In Florida, we’ve been swamped with dueling videos. Video one depicts activist Cara Jennings yelling at Gov. Rick Scott, calling him a name, shaming him for being rich.
Video two depicts Scott shooting back in an attack ad, insulting Jennings’ character, providing his stock answer for everything while skirting the issue at hand.
Cue the banjoes.
Both clips went viral quickly — and they don’t call it “viral” for nothing. They’re both fairly symptomatic of the American epidemic, “civilititis,” a disease characterized by painful inflammation, which completely takes over the spirited-but-peaceful-dialogue functions of our body politic.
There’s a better way to have this argument. And we’ll get to that. For those who might have been living under a rock last week, here’s the political autopsy:
In video one, when Scott ignored Jennings’ questions about refusing to expand Medicaid and to provide funding for Planned Parenthood, she called him an “a**hole.” She then proceeded to tear him a proverbial new one by publicly shaming him. Poorer people depend on programs like Obamacare, she said, and women depend on services provided by Planned Parenthood. She then attacked him for being rich.
Scott gave his pat response: “I’ve created a million jobs.” (Never mind that Florida was riding the wave of general national economic recovery under President Barack Obama.) The governor left without his coffee.
He then took a golden opportunity to choose the high road, and blew it.
Instead, he sunk to Jennings’ level of name-calling and ad hominem attacks while sidestepping the issues. He labeled her a “latte-liberal.” Then he accused her of feeling entitled to “public assistance,” which is not only an ad hominem attack, it’s untrue, if not for Jennings, then in the context of expanding Medicaid for working people who don’t make enough to afford health insurance. Working people, by definition, work for a living.
The governor’s ubiquitous answer about job creation raises the following questions:
How well do these jobs pay? (Give us the median, not the average.) What kind of benefits do workers earn? Which companies have hired people? Companies like Starbucks and Costco, which have good reputations for treating their workers well? Or companies like Walmart, which depend on gross corporate welfare in the form of food stamps and Medicaid to run their stores?
And how many jobs would Medicaid expansion for working people create? How might worker productivity be enhanced with more accessible health care for all?
How much might insured workers save on their insurance bills if they weren’t subsidizing poorly delivered, too-little-too-late, free health care in emergency rooms? Could we restore true emergency care again, or will our ERs continue to act as walk-in flu clinics, with tragic consequences?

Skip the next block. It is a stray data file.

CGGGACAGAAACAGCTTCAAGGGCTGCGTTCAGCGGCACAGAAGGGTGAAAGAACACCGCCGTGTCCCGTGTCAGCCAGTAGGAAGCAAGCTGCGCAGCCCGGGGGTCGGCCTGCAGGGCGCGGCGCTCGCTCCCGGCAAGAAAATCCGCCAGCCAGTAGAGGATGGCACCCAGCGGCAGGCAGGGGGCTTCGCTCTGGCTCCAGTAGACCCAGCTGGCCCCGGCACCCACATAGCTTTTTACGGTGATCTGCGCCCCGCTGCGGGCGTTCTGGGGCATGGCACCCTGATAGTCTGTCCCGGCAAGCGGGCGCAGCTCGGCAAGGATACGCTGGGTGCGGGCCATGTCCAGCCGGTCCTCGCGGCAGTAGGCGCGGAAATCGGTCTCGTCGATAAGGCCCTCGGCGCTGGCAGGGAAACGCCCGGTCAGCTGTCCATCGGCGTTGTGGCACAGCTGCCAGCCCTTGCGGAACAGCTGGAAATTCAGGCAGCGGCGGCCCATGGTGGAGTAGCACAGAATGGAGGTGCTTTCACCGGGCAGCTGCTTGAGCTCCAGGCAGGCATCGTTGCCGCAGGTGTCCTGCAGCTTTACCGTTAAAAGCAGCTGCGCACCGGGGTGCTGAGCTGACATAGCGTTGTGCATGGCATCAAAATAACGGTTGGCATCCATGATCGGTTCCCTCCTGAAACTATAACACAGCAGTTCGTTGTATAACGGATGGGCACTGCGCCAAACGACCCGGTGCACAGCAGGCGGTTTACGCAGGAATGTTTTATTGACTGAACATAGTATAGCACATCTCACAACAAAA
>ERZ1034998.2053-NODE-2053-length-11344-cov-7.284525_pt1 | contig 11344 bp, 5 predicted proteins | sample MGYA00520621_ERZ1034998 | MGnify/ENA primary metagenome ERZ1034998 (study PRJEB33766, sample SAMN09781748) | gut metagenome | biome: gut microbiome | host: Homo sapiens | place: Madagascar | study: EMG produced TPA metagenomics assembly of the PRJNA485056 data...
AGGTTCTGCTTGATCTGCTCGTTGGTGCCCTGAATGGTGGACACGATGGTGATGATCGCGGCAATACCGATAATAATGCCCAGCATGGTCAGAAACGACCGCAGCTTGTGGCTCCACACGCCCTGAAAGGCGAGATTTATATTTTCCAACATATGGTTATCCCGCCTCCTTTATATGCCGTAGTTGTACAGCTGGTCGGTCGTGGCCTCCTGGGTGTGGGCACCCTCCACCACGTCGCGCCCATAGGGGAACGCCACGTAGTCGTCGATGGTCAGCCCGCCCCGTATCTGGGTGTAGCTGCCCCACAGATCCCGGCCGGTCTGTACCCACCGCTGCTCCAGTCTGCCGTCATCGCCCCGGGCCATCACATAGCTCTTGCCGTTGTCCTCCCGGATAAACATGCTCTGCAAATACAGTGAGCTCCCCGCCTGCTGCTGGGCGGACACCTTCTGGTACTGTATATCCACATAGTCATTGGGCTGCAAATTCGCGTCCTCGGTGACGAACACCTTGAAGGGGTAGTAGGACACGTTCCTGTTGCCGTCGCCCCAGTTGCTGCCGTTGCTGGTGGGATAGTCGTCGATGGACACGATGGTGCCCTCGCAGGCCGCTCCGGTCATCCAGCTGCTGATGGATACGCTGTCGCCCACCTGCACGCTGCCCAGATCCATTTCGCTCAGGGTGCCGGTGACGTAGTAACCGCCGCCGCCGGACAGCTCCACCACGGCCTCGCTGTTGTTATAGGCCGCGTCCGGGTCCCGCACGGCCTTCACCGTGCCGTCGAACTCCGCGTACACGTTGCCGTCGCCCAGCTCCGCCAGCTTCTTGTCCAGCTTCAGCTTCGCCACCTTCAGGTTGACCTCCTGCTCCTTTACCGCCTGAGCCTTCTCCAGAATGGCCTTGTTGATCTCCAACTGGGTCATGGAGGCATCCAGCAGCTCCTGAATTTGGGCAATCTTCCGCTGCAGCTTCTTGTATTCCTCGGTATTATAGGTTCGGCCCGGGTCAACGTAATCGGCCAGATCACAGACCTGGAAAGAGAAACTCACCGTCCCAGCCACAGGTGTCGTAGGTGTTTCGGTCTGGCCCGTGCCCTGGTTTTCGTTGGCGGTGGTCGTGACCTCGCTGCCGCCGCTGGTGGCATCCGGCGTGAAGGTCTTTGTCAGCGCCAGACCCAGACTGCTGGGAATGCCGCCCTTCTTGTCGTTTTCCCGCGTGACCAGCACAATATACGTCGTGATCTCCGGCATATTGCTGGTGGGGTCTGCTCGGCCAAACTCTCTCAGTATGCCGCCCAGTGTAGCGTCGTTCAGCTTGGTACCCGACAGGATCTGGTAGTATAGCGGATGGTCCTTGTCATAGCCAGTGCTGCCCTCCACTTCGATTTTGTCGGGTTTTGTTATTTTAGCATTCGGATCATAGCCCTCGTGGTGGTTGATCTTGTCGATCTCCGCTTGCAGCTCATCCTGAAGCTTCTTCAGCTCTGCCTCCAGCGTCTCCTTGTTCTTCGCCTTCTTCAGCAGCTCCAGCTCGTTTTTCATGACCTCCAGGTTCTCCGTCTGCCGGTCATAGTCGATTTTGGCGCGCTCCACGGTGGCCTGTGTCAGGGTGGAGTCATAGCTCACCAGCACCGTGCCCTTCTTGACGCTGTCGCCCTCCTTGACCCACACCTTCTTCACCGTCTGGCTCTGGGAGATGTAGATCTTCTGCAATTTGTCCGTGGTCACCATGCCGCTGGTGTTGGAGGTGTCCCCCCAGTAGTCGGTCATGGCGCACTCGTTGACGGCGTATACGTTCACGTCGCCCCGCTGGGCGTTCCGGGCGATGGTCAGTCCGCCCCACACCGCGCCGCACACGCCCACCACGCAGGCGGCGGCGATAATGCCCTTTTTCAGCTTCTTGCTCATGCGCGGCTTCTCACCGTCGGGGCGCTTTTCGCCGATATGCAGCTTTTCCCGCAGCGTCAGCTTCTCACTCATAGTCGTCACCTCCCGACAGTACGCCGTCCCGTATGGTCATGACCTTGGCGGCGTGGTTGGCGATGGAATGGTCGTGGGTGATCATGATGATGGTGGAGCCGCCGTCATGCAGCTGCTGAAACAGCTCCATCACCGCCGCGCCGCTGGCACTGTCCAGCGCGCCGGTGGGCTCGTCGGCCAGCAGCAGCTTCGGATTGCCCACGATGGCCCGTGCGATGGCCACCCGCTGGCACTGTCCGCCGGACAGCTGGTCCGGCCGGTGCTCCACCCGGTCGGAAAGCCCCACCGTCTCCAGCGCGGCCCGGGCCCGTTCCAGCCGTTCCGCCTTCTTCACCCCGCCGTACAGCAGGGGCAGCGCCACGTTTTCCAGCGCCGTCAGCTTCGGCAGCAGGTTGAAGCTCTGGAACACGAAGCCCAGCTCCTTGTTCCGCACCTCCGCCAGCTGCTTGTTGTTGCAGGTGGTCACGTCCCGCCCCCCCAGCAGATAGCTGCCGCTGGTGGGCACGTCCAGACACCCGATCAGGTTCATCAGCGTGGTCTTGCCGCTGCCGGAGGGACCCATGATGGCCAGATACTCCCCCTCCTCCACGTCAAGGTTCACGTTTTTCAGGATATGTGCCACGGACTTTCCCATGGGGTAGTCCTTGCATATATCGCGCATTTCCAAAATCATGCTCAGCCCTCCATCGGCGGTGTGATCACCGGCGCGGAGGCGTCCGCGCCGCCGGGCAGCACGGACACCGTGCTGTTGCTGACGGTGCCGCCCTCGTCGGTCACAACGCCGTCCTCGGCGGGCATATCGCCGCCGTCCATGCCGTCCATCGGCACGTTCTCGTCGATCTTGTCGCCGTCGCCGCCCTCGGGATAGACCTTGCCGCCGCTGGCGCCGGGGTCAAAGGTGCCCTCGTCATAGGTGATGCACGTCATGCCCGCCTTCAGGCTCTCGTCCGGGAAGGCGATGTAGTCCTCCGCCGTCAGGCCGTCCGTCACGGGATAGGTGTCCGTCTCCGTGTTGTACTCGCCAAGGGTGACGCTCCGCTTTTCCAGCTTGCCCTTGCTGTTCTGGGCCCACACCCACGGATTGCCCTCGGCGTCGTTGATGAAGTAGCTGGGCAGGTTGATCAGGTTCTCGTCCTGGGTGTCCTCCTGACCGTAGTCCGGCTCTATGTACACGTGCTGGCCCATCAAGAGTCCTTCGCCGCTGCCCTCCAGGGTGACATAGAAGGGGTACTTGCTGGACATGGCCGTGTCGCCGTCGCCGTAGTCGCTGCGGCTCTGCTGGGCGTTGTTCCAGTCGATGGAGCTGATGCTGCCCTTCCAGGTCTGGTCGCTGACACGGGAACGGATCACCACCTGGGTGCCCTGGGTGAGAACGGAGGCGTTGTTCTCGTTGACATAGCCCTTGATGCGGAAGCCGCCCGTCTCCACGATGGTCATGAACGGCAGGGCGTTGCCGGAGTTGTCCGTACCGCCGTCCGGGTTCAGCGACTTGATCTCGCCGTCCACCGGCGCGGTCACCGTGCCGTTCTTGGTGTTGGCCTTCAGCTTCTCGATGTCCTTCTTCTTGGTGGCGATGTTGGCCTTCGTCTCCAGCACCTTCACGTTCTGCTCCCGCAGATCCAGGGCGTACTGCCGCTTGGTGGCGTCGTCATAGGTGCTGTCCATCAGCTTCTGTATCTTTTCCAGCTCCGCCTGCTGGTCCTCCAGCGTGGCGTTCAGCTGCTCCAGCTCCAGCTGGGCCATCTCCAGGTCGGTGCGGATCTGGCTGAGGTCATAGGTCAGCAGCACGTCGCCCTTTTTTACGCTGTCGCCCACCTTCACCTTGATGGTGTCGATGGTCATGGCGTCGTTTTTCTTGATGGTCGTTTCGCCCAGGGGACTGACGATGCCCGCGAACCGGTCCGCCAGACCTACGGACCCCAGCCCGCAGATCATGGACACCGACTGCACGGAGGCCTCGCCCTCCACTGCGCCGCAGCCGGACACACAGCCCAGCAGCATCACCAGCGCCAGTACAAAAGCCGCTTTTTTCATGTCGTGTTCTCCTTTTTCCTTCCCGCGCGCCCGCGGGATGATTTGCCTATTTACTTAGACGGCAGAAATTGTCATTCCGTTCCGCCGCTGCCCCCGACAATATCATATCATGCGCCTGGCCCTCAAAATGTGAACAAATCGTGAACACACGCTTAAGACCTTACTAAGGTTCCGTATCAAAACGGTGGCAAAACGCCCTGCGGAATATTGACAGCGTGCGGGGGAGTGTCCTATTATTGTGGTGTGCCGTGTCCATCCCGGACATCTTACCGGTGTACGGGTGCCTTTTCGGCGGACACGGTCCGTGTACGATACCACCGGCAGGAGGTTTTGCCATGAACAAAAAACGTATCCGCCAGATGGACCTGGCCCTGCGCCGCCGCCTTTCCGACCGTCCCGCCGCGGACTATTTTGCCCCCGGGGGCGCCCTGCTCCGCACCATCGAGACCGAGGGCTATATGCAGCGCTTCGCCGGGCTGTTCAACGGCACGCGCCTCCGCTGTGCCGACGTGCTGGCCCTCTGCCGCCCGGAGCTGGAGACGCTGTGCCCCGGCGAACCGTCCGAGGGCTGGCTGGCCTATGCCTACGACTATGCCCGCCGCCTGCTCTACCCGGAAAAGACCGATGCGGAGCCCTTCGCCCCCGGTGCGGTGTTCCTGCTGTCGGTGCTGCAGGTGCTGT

It’s too bad neither Jennings nor Scott had the benefit of learning from Cathy Cobb, my guidance counselor at George Washington Carver Sixth Grade Center here in Jacksonville. Her presentation to my class on “why name-calling is always wrong” will stick with me forever.
It’s too bad, too, that they might have both missed the day in eighth-grade civics when the teacher covered Weaver’s hierarchy of argument, which fits nicely on an easy-to-read pyramid chart. Name-calling is at the bottom. Ad hominem attacks aren’t much farther up.
Let’s see if we can climb a little higher. Smart people at The Brookings Institution have noted that the American economy has changed forever. Globalization, technology and automation have been changing the American jobs landscape for the past four decades. Without debating the merits of trickle-down, economic neoliberalism, we’re left with geographical pockets of less-than-vibrant recovery from the Great Recession, and people are hurting.
Talk about job-creation doesn’t help people whose jobs don’t pay enough to afford health care. Neither does blaming the sinking middle class for years of policies that have ignored them, and permitted our highways, bridges, schools, and neighborhoods to crumble.
Equal opportunity cannot be restricted to the failed economic policies that benefit only the so-called “job-creators.” And we can no longer afford to pretend that government has no appropriate role to play in the economy.
When our bridges fall down, how will employees get to work? When the schools fall down, who will educate the workforce? As consumers stop spending, who’s going to buy all the stuff at Walmart?
Equal opportunity demands equal access — to the nation’s infrastructure, to quality education, and yes, to health care.
We’ve already implicitly decided that universal access to health care is valuable — we don’t turn people away at emergency rooms for being poor. We just haven’t mastered the art of paying for it efficiently.
Medicaid expansion for working people is a good option. How many of Florida’s 1 million jobholders would benefit from it?
Could we sit down and talk? Meet me in Gainesville, Gov. Scott. But let’s go to Emiliano’s instead, where we can sit outside and enjoy the sunshine and the best coffee in Florida. It’s bound to help cure our civilititis.
Julie Delegal, a University of Florida alumna, is a contributor for Folio Weekly, Jacksonville’s alternative weekly, and writes for the family business, Delegal Law Offices. She lives in Jacksonville, Florida. Column courtesy of Context Florida.